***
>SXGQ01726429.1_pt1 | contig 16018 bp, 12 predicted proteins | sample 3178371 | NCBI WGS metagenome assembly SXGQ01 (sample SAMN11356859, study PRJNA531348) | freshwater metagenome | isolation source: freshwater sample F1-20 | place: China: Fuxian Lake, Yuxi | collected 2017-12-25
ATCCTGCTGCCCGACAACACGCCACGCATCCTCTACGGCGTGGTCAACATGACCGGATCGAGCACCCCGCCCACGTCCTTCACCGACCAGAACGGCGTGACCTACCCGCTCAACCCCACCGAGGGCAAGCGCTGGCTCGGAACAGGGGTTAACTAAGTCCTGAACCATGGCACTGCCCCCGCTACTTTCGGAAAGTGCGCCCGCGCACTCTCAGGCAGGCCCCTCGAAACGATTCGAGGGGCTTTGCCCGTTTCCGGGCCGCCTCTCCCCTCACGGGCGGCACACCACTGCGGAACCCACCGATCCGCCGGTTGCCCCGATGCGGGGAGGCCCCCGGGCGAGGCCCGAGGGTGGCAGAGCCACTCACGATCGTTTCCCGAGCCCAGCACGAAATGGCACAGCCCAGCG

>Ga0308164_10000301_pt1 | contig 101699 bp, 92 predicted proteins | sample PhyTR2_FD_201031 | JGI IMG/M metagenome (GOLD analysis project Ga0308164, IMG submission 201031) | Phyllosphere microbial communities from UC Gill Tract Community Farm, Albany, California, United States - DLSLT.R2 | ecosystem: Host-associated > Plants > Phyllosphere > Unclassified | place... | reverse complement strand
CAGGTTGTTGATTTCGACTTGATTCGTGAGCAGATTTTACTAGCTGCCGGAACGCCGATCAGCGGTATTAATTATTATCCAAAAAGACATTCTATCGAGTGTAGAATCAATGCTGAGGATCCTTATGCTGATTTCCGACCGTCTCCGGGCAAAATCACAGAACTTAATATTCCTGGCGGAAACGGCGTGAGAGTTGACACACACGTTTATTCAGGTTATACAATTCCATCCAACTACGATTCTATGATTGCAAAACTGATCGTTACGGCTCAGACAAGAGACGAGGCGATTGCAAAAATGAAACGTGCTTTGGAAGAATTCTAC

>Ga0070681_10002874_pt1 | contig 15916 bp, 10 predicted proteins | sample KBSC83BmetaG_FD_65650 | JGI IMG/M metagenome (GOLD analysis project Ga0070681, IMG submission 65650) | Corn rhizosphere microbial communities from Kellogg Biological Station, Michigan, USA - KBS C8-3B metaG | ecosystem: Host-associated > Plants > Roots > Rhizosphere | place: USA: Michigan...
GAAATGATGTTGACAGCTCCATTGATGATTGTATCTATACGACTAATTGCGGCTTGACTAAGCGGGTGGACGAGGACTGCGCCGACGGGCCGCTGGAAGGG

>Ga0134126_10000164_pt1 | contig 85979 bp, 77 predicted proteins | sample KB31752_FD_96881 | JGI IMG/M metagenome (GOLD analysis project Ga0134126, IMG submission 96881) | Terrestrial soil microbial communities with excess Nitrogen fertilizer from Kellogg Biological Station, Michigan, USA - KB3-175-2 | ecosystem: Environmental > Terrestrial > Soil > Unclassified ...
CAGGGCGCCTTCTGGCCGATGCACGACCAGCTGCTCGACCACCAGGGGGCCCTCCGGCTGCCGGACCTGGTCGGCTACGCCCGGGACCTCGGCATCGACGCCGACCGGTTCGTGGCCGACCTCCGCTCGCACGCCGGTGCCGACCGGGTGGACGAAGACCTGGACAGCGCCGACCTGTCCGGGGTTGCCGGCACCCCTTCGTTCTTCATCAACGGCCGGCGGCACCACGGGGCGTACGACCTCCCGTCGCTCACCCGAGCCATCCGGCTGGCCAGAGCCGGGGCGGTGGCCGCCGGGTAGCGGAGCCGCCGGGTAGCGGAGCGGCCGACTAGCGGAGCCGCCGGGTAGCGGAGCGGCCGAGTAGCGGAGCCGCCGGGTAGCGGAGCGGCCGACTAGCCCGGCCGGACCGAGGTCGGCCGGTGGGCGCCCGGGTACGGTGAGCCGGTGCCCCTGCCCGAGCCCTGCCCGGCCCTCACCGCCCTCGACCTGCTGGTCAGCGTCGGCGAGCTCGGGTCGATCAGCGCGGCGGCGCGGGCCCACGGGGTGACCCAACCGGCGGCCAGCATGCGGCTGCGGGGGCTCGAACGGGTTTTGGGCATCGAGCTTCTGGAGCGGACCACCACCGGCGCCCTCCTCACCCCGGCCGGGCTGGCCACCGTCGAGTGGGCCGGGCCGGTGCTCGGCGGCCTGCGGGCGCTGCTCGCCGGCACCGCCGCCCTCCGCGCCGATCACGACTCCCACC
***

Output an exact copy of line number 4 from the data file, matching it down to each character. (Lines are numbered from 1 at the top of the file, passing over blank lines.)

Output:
CAGGTTGTTGATTTCGACTTGATTCGTGAGCAGATTTTACTAGCTGCCGGAACGCCGATCAGCGGTATTAATTATTATCCAAAAAGACATTCTATCGAGTGTAGAATCAATGCTGAGGATCCTTATGCTGATTTCCGACCGTCTCCGGGCAAAATCACAGAACTTAATATTCCTGGCGGAAACGGCGTGAGAGTTGACACACACGTTTATTCAGGTTATACAATTCCATCCAACTACGATTCTATGATTGCAAAACTGATCGTTACGGCTCAGACAAGAGACGAGGCGATTGCAAAAATGAAACGTGCTTTGGAAGAATTCTAC